Dorian, an Imitation  

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Train wreck at Montparnasse (October 22, 1895) by Studio Lévy and Sons.
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Train wreck at Montparnasse (October 22, 1895) by Studio Lévy and Sons.

Dorian, an Imitation is a 2002 novel by Will Self. The book is a modern take on Oscar Wilde's The Picture of Dorian Gray. Set in the 1980s and '90s, it adheres closely to Wilde's original, even retaining characters' names with some alterations. It was originally published by Viking Press in 2002 and subsequently by Penguin in 2003.

Synopsis

It is the summer of 1981 and 'the royal broodmare' - as Henry Wotton has dubbed her - is about to be married to the Prince of Wales, while Brixton is in flames. Wotton, uneasily gay, egregiously drug-addicted and queasily snobbish, is at the centre of a Chelsea clique dedicated to a timeless dissolution. His friend Baz Hallward, a sometime Warhol acolyte and video installation artist, has discovered a most remarkable young man, the very epitome of male beauty, Dorian Gray.

Hallward's installation Cathode Narcissus captures all of Dorian's allure, but perhaps it's captured another more integral part of him as well? Certainly, after a night of debauchery that climaxes in a veritable conga line of buggery, Wotton and Hallward have been snared by a sinister retrovirus which becomes synonymous with the decade.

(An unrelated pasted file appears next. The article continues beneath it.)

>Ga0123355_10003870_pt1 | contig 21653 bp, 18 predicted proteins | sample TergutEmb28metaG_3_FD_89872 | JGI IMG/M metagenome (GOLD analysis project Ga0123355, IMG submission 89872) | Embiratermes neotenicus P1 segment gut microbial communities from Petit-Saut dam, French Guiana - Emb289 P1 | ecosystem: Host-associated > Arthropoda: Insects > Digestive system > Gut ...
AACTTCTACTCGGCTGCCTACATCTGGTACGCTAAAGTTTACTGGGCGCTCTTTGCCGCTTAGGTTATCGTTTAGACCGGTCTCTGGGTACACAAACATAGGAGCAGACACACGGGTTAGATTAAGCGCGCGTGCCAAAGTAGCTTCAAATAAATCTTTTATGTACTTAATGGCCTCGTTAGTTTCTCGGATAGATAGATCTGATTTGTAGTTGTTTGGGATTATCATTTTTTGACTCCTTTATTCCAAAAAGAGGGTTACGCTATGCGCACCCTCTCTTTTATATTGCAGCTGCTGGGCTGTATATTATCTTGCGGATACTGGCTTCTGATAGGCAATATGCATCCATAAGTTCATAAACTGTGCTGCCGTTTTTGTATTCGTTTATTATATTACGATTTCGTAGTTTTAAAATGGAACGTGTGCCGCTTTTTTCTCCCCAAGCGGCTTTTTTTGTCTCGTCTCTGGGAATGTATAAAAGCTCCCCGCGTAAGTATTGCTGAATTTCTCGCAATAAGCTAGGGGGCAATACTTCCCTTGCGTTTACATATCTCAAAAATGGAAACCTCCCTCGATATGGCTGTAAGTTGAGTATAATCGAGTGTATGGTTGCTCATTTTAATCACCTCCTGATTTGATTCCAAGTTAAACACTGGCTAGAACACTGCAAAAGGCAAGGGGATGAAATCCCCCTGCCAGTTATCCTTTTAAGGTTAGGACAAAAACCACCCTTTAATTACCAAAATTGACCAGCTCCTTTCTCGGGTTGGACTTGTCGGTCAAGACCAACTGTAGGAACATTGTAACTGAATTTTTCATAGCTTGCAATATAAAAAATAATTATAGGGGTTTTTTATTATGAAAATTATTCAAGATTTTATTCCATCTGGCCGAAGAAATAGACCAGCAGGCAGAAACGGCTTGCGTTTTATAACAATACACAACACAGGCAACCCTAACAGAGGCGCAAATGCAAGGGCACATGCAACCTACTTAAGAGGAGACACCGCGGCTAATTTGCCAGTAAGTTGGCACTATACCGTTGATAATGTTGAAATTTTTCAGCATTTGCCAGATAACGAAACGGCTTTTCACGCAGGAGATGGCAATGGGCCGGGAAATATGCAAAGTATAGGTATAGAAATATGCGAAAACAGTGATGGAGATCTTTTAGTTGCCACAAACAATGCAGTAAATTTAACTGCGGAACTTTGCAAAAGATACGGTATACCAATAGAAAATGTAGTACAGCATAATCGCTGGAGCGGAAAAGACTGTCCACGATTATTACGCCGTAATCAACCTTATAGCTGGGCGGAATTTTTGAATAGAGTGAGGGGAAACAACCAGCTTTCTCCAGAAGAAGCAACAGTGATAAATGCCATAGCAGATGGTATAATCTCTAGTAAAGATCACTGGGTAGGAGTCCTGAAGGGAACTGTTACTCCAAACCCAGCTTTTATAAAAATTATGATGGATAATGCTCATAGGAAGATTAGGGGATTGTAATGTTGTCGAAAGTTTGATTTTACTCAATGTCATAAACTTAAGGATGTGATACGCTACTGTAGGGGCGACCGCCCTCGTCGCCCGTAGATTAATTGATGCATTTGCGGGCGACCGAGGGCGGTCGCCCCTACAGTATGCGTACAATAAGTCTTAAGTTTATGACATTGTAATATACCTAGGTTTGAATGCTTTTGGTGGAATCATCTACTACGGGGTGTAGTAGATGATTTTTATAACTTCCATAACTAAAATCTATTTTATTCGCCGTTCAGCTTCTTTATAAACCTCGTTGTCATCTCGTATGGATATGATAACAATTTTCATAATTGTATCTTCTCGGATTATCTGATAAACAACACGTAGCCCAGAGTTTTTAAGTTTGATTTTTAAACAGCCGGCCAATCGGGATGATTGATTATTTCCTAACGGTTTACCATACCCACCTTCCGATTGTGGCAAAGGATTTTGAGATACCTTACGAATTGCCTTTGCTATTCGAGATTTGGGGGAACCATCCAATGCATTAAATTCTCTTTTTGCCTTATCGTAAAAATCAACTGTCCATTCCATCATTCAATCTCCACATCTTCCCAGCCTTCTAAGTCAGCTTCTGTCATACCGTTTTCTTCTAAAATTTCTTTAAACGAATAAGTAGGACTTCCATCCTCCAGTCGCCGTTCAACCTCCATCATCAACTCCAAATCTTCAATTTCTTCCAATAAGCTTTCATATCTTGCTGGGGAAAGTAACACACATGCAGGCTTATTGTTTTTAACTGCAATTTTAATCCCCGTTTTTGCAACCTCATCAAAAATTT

Sixteen years later the broodmare's shattered body lies dying in a Parisian underpass. But what of Wotton and Hallward? How did they fare as the stock-market soared and their T-cell counts plummeted? And what of Dorian, a sultan of style in an era of mass superficiality? How is it that he remains so healthy and youthful while all around him sicken and age and die?





Unless indicated otherwise, the text in this article is either based on Wikipedia article "Dorian, an Imitation" or another language Wikipedia page thereof used under the terms of the GNU Free Documentation License; or on original research by Jahsonic and friends. See Art and Popular Culture's copyright notice.

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